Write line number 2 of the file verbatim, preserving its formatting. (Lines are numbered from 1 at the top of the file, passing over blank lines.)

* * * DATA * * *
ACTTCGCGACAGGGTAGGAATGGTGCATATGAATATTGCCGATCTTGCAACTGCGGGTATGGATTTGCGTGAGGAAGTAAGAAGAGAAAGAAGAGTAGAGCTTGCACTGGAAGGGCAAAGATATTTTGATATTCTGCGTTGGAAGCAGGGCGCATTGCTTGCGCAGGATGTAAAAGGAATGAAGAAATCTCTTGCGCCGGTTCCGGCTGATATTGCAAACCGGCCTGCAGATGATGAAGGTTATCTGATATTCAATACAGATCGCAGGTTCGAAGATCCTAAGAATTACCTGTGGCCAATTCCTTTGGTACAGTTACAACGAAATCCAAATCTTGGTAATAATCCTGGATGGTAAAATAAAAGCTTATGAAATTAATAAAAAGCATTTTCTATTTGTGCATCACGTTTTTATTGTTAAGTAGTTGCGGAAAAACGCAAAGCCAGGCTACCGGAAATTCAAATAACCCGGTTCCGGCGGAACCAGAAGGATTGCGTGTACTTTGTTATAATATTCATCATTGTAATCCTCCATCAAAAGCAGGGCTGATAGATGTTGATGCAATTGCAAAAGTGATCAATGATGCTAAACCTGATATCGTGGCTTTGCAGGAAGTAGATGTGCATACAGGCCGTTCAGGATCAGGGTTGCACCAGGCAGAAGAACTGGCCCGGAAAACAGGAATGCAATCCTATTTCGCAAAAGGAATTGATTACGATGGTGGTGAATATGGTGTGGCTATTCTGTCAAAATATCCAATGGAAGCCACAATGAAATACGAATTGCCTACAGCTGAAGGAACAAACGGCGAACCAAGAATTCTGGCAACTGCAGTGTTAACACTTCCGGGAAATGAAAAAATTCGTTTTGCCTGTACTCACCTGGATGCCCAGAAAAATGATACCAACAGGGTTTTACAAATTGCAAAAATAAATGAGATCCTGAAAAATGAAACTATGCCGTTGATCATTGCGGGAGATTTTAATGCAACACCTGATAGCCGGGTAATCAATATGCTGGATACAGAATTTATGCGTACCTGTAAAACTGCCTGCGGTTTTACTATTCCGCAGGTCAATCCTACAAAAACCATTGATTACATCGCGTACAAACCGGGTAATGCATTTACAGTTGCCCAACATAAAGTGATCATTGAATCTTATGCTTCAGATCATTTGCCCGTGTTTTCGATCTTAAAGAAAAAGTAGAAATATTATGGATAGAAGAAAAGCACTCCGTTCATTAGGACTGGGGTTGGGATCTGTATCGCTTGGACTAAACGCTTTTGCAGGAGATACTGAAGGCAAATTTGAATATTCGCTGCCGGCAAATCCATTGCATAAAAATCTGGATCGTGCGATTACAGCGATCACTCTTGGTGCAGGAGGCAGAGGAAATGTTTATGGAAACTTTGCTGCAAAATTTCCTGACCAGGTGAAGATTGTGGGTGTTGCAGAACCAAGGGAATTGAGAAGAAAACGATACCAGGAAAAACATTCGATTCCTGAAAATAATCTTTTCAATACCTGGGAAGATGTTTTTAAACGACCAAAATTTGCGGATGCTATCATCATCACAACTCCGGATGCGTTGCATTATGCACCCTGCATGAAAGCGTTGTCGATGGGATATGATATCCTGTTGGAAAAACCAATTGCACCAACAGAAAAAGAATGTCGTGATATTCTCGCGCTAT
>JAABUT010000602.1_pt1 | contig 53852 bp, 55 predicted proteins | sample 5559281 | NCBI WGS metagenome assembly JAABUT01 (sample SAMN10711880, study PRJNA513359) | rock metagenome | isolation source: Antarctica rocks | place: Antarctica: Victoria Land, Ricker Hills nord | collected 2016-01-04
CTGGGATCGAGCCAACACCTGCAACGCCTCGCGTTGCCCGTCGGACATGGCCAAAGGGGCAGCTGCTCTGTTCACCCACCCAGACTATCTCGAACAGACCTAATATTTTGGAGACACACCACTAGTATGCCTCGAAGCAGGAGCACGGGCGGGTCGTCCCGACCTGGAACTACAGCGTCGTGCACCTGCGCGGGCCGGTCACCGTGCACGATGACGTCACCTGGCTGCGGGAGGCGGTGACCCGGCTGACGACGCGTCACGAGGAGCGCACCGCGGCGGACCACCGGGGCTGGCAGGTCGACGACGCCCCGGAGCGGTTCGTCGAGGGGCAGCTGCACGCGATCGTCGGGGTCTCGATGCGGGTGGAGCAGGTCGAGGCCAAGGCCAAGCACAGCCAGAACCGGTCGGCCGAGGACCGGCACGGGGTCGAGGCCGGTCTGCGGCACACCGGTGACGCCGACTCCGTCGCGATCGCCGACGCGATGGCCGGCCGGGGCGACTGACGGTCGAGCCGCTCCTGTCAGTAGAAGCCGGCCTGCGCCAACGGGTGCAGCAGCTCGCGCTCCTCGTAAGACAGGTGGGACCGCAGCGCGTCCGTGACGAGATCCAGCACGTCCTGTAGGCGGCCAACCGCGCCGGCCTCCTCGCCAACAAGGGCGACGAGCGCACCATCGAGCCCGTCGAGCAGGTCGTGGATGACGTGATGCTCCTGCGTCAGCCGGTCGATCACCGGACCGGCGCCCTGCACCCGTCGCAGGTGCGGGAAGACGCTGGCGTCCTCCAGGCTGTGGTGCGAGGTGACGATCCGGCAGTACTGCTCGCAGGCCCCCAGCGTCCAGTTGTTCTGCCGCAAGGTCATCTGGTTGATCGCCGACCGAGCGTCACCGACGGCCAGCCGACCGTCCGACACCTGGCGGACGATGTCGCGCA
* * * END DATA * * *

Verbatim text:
>JAABUT010000602.1_pt1 | contig 53852 bp, 55 predicted proteins | sample 5559281 | NCBI WGS metagenome assembly JAABUT01 (sample SAMN10711880, study PRJNA513359) | rock metagenome | isolation source: Antarctica rocks | place: Antarctica: Victoria Land, Ricker Hills nord | collected 2016-01-04